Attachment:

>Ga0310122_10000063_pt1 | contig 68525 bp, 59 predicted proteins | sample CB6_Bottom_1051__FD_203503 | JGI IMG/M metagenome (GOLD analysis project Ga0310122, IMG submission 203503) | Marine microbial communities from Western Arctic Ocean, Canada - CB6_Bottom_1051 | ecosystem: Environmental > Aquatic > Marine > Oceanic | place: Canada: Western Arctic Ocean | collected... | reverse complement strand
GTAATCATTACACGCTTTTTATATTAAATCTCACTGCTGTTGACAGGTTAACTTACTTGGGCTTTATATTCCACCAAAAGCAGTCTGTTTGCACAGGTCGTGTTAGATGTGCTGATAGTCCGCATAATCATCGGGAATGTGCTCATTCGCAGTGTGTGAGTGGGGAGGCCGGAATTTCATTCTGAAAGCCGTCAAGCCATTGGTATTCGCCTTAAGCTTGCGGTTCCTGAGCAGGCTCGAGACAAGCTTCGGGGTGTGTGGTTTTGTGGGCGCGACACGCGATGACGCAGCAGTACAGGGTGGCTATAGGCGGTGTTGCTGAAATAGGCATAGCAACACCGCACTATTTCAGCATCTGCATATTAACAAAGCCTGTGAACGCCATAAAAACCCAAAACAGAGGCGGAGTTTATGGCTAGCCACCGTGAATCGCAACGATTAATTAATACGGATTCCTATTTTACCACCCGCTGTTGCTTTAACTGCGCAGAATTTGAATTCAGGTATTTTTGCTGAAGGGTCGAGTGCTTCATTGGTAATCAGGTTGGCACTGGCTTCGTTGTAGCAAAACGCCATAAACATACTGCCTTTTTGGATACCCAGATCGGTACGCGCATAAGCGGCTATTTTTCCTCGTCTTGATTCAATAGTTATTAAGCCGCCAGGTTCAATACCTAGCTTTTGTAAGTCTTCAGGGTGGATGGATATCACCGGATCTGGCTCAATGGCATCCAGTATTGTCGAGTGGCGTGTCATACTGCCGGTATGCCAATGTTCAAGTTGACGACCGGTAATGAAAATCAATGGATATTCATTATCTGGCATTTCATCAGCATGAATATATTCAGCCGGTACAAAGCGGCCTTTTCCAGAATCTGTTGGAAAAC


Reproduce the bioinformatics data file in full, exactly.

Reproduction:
>Ga0310122_10000063_pt1 | contig 68525 bp, 59 predicted proteins | sample CB6_Bottom_1051__FD_203503 | JGI IMG/M metagenome (GOLD analysis project Ga0310122, IMG submission 203503) | Marine microbial communities from Western Arctic Ocean, Canada - CB6_Bottom_1051 | ecosystem: Environmental > Aquatic > Marine > Oceanic | place: Canada: Western Arctic Ocean | collected... | reverse complement strand
GTAATCATTACACGCTTTTTATATTAAATCTCACTGCTGTTGACAGGTTAACTTACTTGGGCTTTATATTCCACCAAAAGCAGTCTGTTTGCACAGGTCGTGTTAGATGTGCTGATAGTCCGCATAATCATCGGGAATGTGCTCATTCGCAGTGTGTGAGTGGGGAGGCCGGAATTTCATTCTGAAAGCCGTCAAGCCATTGGTATTCGCCTTAAGCTTGCGGTTCCTGAGCAGGCTCGAGACAAGCTTCGGGGTGTGTGGTTTTGTGGGCGCGACACGCGATGACGCAGCAGTACAGGGTGGCTATAGGCGGTGTTGCTGAAATAGGCATAGCAACACCGCACTATTTCAGCATCTGCATATTAACAAAGCCTGTGAACGCCATAAAAACCCAAAACAGAGGCGGAGTTTATGGCTAGCCACCGTGAATCGCAACGATTAATTAATACGGATTCCTATTTTACCACCCGCTGTTGCTTTAACTGCGCAGAATTTGAATTCAGGTATTTTTGCTGAAGGGTCGAGTGCTTCATTGGTAATCAGGTTGGCACTGGCTTCGTTGTAGCAAAACGCCATAAACATACTGCCTTTTTGGATACCCAGATCGGTACGCGCATAAGCGGCTATTTTTCCTCGTCTTGATTCAATAGTTATTAAGCCGCCAGGTTCAATACCTAGCTTTTGTAAGTCTTCAGGGTGGATGGATATCACCGGATCTGGCTCAATGGCATCCAGTATTGTCGAGTGGCGTGTCATACTGCCGGTATGCCAATGTTCAAGTTGACGACCGGTAATGAAAATCAATGGATATTCATTATCTGGCATTTCATCAGCATGAATATATTCAGCCGGTACAAAGCGGCCTTTTCCAGAATCTGTTGGAAAAC